Chandler, Matt; Chandler, Matt. The Explicit Gospel (Re:Lit) (p. 13). Crossway. Kindle Edition.
“I just want you to grow up and be a good person who treats others well.” -
There is no good person unless we accept our badness!
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Pelagius [Pellagianism], a popular Christian teacher active in Rome about a.d. 383–410 and then later (until a.d. 424) in Palestine, taught that God holds man responsible only for those things that man is able to do. Since God warns us to do good, therefore, we must have the ability to do the good that God commands. The Pelagian position rejects the doctrine of “inherited sin” (or “original sin”) and maintains that sin consists only in separate sinful acts. - Grudem, W. A. (2004). Systematic theology: an introduction to biblical doctrine (p. 499). Leicester, England; Grand Rapids, MI: Inter-Varsity Press; Zondervan Pub. House.
Grudem, W. A. (2004). Systematic theology: an introduction to biblical doctrine (p. 499). Leicester, England; Grand Rapids, MI: Inter-Varsity Press; Zondervan Pub. House.
“He just has low self-esteem.” -
The only esteem that will suffice is one that is rooted in our identity in Jesus Christ.
NOT ON SLIDE: In addition, however plausible this interpretation may seem in English, it is very clear from the Greek that is not referring to faith as a gift from God. For the “that” (touto) is neuter in form and cannot refer to “faith” (pistis), which is feminine. The antecedent of “it is the gift of God” is the salvation by grace through faith (v. 9). Commenting on this passage, the great New Testament Greek scholar A. T. Robertson noted: “ ‘Grace’ is God’s part, ‘faith’ ours. And that [it] (kai touto) is neuter, not feminine taute, and so refers not to pistis [faith] or to charis [grace] (feminine also), but to the act of being saved by grace conditioned on faith on our part.” - Geisler, Norman. Chosen But Free (p. 189). Baker Book Group - A. Kindle Edition.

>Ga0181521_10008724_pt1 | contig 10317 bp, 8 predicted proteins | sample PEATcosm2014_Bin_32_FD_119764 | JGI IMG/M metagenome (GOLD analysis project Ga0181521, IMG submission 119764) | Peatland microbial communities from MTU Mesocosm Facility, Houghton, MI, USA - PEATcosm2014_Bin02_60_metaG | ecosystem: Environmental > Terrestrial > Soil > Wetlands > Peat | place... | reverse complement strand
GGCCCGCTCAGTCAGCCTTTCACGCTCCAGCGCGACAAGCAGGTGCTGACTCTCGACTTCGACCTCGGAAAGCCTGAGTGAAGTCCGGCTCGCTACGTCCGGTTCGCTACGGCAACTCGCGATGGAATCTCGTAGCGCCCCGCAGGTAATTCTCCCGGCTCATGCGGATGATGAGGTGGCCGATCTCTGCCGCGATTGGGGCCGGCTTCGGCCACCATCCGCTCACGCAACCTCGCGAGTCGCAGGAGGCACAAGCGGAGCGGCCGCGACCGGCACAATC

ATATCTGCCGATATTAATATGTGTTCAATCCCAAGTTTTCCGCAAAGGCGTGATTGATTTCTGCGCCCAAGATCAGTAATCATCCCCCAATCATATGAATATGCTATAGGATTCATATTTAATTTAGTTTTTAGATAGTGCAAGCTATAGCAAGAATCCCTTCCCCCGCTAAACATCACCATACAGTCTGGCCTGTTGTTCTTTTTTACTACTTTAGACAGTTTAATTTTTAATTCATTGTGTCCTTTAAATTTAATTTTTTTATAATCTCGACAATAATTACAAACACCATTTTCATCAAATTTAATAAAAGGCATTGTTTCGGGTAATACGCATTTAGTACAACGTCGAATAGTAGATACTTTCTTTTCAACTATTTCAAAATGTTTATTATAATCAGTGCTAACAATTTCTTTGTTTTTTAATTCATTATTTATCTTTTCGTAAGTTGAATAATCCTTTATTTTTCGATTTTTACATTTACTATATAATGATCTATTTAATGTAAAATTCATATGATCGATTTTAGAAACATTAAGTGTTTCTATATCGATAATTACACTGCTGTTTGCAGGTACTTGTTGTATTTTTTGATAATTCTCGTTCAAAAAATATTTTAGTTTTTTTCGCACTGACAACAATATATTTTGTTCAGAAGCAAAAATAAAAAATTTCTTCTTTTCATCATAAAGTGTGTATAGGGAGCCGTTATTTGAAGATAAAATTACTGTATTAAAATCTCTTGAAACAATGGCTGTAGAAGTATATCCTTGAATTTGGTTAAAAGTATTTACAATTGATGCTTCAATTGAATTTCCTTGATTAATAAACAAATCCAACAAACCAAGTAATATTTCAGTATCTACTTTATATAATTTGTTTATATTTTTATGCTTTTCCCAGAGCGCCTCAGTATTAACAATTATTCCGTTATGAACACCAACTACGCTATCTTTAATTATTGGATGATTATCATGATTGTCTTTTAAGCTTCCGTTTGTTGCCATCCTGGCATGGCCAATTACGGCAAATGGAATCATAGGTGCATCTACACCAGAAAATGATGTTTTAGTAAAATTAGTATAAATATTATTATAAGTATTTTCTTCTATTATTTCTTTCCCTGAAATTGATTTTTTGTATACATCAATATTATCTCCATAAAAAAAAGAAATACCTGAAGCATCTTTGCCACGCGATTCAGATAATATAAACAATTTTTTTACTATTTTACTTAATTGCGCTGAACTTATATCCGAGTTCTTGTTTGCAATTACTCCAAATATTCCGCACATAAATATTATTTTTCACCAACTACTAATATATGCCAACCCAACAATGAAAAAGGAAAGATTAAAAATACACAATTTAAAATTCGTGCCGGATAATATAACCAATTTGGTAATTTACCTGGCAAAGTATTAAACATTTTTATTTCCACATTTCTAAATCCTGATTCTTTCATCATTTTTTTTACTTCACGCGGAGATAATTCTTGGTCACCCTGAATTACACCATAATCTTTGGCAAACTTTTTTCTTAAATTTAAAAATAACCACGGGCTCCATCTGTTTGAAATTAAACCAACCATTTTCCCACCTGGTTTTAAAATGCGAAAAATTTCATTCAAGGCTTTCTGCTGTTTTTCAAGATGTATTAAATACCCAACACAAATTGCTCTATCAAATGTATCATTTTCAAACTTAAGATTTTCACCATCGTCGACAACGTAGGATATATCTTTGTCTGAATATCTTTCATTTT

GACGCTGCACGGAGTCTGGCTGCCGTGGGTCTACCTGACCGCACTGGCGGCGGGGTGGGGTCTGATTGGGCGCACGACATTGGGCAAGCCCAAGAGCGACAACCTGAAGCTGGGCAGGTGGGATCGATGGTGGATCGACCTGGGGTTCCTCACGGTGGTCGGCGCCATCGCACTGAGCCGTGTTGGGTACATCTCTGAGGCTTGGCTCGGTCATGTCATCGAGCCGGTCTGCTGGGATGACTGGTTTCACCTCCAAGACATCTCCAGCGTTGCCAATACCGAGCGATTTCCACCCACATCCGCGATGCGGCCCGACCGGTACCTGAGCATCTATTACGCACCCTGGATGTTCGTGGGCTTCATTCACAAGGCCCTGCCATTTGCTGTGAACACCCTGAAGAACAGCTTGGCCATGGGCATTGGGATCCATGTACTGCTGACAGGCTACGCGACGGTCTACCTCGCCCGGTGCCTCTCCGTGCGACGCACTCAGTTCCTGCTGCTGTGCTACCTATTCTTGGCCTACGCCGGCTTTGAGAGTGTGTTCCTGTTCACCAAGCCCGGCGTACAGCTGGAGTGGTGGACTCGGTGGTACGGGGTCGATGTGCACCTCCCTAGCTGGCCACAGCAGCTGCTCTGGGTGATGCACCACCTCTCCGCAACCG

Geisler, Norman. Chosen But Free (p. 189). Baker Book Group - A. Kindle Edition.
How can we trust that the intelligent force that created the world is the God of the Bible and not just some disconnected Being (like deists believe)?
I can be sure that the God of the Bible initially created and is actively connected within creation because:
If God can re-create,
God’s grace has provided Jesus Christ:
To necessarily re-create all things [including mankind] - This manifests the power of creation.
To give a most intimate identity in himself [Christ] - This manifests the personal nature of our Lord.
To produce through him [good works] - This manifests that he is actively involved.
Many “lukewarm” or nominal Christians today are, in effect, practical deists, since they live lives almost totally devoid of genuine prayer, worship, fear of God, or moment-by-moment trust in God to care for needs that arise.
Grudem, W. A. (2004). Systematic theology: an introduction to biblical doctrine (pp. 270–271). Leicester, England; Grand Rapids, MI: Inter-Varsity Press; Zondervan Pub. House.